A quality decision

Disappointment on one hand, sure. But a big sigh of relief on the other.

Quality Road's defection from the Kentucky Derby field leaves the race one star dimmer, no doubt, but absolutely came with the horse -- and horse racing's -- best interests in mind. We can all agree that those two factions don't always work in tandem.

Imagine if the superstar turned for home three lengths in front Saturday and then had to be pulled up a la Big Brown? With a pre-existing condition, in this ever-dangerous post-Eight Belles era, a potentially disastrous situation took care of itself. The health of Quality Road came first, and for that, owner Edward Evans and trainer Jimmy Jerkens deserve our appreciation.

I'm not here to say running a horse with a quarter-crack is being a butcher -- far from it. It happens every day at every level. Others can debate the injury threshold that separates humane and inhumane; that's not for me. But when the public is well aware of an existing condition, such as Quality Road, Big Brown and even that of likely Derby entrant Square Eddie, horse racing's known game of chance becomes more of a Russian-roulette spin with negative publicity.

For hardcore horse racing fans, the loss of Quality Road can be a bit demoralizing as the Derby approaches. Gone is one of the true stars of his generation, a horse capable of winning the whole shooting match and perhaps more in the coming weeks. But to feel robbed by fate would be wrong; the risk here did not equal the reward.

Quality Road becoming a Kentucky Derby winner would have been a wonderful thing. But rest assured someone else will have his name painted on Churchill Downs in a few days. The Derby institution is bigger than one horse, one owner or one ideal.

A catastrophe involving Quality Road would have been insurmountable for the horse racing industry, Churchill Downs and every single fan among us who loves this game. It simply was a risk not worth taking, and believe you me, there are owners and trainers out there who would not have shown the discretion exhibited by Evans and Jerkens.

The racing gods can be wicked, but I truly think these two will be rewarded some day by the powers that be for this decision. Karma works that way sometimes, and here's putting a win wager on it to come through in this case.

Now racing fans must cross their fingers that Square Eddie's stress fracture does not contribute to any firestorms on Derby Day. Injuries can happen at any time in horse racing. Those of us who watch every day know this too well. When healthy horses get hurt, it's unfortunate and no less emotional. But when horses who have been known to have problems are reintroduced to peril, the public's fury will be relentless toward the humans involved, and the implications could be lasting to everyone in the game. Owner Paul Reddam and trainer Doug O'Neill should be well aware of this as they prepare Square Eddie.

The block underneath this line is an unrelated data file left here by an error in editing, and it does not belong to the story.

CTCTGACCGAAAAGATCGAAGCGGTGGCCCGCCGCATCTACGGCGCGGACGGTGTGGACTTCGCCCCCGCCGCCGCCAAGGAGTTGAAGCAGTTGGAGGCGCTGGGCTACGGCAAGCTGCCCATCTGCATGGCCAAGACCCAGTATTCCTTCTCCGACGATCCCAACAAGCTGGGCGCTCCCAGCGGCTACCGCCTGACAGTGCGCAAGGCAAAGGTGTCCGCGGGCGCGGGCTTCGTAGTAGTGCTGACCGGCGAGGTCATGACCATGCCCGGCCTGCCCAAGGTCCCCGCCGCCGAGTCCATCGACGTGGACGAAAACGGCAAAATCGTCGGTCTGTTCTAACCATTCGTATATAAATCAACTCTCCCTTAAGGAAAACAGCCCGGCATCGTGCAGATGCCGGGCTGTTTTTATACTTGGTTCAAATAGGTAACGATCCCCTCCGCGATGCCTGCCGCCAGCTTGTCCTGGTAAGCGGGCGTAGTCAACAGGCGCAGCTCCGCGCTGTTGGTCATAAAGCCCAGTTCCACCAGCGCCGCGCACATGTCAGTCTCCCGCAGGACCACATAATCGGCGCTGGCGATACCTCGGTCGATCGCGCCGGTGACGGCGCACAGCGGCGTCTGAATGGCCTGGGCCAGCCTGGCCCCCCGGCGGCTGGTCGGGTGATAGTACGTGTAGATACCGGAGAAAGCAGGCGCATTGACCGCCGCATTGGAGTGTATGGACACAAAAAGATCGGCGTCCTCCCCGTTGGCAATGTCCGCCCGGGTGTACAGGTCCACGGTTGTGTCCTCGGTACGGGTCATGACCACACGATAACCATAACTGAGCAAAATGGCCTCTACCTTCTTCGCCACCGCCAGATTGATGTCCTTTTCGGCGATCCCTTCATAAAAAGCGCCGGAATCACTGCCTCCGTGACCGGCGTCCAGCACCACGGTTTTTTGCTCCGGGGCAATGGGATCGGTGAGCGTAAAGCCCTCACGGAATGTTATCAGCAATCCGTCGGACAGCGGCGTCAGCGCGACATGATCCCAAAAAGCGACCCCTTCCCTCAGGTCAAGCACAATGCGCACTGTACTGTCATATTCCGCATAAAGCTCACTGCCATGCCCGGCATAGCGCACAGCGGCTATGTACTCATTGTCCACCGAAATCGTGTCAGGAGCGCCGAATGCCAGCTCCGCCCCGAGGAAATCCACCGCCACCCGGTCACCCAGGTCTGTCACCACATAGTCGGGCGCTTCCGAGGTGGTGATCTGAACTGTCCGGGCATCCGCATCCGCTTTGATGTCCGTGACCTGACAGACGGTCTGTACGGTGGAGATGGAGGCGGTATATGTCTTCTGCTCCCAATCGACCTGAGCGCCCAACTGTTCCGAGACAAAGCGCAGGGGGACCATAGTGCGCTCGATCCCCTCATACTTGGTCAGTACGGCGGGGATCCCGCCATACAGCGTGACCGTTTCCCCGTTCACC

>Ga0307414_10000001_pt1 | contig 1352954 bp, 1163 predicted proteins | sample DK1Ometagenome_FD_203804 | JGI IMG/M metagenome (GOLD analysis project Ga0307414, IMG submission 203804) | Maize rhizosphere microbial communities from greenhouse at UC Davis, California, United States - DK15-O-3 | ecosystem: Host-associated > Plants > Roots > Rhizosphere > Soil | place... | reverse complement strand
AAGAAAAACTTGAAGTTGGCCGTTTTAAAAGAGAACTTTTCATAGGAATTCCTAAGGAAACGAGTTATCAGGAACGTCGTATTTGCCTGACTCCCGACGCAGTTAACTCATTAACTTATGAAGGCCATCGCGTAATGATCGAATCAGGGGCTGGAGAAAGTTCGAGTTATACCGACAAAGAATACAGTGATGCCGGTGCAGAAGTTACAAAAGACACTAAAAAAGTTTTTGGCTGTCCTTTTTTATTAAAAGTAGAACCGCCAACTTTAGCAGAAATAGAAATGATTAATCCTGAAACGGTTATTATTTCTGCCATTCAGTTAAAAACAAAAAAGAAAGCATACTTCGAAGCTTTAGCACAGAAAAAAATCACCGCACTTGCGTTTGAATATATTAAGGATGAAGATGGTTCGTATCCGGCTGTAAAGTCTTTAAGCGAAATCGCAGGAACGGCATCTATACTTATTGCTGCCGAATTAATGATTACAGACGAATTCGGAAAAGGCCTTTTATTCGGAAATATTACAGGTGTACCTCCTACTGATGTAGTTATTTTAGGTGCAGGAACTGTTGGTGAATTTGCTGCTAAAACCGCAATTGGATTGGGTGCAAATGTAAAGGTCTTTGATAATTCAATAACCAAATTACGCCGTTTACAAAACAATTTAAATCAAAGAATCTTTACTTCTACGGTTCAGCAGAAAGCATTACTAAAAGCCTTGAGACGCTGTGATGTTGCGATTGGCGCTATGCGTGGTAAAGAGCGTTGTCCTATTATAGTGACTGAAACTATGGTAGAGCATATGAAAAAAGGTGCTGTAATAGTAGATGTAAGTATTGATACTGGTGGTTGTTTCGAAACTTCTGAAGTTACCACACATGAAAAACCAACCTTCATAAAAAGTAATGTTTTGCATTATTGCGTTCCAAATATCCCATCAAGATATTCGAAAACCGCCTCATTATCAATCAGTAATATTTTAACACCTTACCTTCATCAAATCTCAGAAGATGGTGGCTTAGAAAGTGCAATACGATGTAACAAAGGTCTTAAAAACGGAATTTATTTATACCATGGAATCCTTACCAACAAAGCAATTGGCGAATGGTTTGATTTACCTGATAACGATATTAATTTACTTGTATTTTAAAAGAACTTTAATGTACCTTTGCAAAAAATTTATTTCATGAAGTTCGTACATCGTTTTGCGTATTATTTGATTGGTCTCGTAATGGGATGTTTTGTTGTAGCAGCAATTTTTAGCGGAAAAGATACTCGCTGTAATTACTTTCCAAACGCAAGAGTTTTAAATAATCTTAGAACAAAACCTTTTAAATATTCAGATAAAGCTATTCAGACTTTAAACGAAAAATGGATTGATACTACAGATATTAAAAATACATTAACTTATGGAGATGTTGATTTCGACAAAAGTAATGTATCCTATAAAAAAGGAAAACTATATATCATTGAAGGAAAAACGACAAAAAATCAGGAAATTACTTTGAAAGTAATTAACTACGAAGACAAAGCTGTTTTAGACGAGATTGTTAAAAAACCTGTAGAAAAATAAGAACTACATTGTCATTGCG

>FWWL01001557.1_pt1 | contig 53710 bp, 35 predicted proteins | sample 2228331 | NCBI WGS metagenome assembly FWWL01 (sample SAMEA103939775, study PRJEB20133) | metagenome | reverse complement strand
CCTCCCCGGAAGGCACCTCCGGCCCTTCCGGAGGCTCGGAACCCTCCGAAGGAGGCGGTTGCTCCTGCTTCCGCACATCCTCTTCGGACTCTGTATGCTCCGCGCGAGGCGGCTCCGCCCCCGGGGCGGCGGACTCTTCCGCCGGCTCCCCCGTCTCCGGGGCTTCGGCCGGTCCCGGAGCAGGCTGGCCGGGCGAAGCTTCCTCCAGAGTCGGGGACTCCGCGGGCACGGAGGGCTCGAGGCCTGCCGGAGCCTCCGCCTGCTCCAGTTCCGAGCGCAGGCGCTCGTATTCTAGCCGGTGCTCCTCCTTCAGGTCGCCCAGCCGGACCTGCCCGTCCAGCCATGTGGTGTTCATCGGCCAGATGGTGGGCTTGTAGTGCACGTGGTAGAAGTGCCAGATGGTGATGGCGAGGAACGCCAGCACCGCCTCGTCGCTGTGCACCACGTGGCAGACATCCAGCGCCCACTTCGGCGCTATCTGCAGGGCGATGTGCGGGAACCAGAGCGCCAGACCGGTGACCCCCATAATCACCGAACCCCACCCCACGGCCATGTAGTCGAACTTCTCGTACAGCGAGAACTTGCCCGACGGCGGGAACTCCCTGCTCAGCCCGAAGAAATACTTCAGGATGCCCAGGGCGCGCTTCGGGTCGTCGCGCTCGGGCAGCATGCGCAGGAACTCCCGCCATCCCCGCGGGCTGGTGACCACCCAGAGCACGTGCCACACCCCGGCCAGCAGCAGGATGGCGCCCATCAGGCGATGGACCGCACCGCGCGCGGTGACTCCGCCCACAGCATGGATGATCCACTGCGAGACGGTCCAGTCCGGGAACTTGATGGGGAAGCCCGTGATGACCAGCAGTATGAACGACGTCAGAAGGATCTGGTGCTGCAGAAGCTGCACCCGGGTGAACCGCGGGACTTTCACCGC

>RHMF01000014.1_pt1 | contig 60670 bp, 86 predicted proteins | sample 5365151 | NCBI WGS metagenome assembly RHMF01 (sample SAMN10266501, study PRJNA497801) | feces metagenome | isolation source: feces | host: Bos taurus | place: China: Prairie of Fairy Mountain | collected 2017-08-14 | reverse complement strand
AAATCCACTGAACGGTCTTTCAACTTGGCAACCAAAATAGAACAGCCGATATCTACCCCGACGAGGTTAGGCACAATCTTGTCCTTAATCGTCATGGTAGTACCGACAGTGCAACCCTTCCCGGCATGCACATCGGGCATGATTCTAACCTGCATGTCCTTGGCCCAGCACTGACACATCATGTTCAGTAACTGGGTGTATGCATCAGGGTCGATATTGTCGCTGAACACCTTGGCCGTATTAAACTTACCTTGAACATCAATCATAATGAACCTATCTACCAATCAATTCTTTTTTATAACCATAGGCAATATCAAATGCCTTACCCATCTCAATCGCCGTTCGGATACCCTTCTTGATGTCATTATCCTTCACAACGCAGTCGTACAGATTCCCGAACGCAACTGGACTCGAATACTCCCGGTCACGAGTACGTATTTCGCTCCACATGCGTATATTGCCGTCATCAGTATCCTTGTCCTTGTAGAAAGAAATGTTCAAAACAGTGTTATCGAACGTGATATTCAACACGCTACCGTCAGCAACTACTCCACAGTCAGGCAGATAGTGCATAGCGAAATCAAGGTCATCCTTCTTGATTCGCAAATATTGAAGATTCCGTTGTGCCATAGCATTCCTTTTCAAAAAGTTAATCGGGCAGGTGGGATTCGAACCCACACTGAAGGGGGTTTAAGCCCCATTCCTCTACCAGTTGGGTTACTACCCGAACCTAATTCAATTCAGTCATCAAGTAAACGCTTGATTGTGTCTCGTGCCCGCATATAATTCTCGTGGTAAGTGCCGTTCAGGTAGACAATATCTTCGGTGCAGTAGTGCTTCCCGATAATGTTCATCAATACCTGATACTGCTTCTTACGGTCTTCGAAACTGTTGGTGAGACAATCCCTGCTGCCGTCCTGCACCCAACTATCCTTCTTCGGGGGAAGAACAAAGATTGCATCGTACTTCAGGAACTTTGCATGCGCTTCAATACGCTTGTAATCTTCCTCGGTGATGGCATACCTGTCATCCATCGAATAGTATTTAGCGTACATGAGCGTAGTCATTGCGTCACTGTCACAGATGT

Here's hoping for a wonderful Kentucky Derby, a safe trip for all horses and riders, and for all of us in the racing industry to continue to make decisions that have more than just our own interests in mind. That's the silver lining in Quality Road's clouded hoof.

Playing Risk

The Eight Belles postscript also comes to mind as Derby 135 approaches, in that the sensational filly Rachel Alexandra will not be taking on the boys Saturday, but rather running as a massive standout Friday in the Kentucky Oaks vs. the gals. Anyone watching the horses at Churchill Downs this week has come away with an awesome appreciation of how good a filly Rachel Alexandra is, and specifically how fantastic she's doing right now. The way she drilled this morning in Louisville, and the fact that Quality Road has been withdrawn, there's no doubt in my mind that Rachel Alexandra would start as the Kentucky Derby favorite, and horse to beat, if she had been pointed that way.

Some argued last year that Eight Belles running against the boys somehow contributed to her sad death. I find that completely and grossly incorrect, but can understand how an owner or trainer of a star filly in 2009 would not want to subject themselves to such a possible onslaught in the mainstream, non-racing media. No one wants to be part of that game of connect-the-dots, even if you realize how foolish the original premise appears. Plus, the Kentucky Oaks still is one awfully nice race to win, last I checked.

Another filly will come along and win the Kentucky Derby. Rachel Alexandra might have been the one, but just a calendar year removed from Eight Belles, this might not have been the right time to find out. Let's enjoy the stuffing out of her Friday in the Oaks, when she teams on a sensational program that also includes champion mare Zenyatta on the undercard.

Countdown Comes Thursday this Week

The season's pinnacle edition of Countdown to the Crown will be posted here at ESPN.com on Thursday this week, one day ahead of its normal Friday afternoon slot. That should help give insight for those advance wagering or playing the Oaks-Derby double. Thursday's "Countdown" will provide my horse-by-horse analysis of the Derby field.

Talk Derby to Me

You can join me for a live chat each weekday live from Louisville at Horseplayerpro.com from 1-2 p.m. Eastern. I'd be happy to take all your questions and comments on this year's Derby horses and offer my firsthand observations from the stable area and beyond.

Jeremy Plonk has been an ESPN.com contributor since 2000. You can E-mail Jeremy about this topic or anything racing-related at Jeremy@Horseplayerpro.com.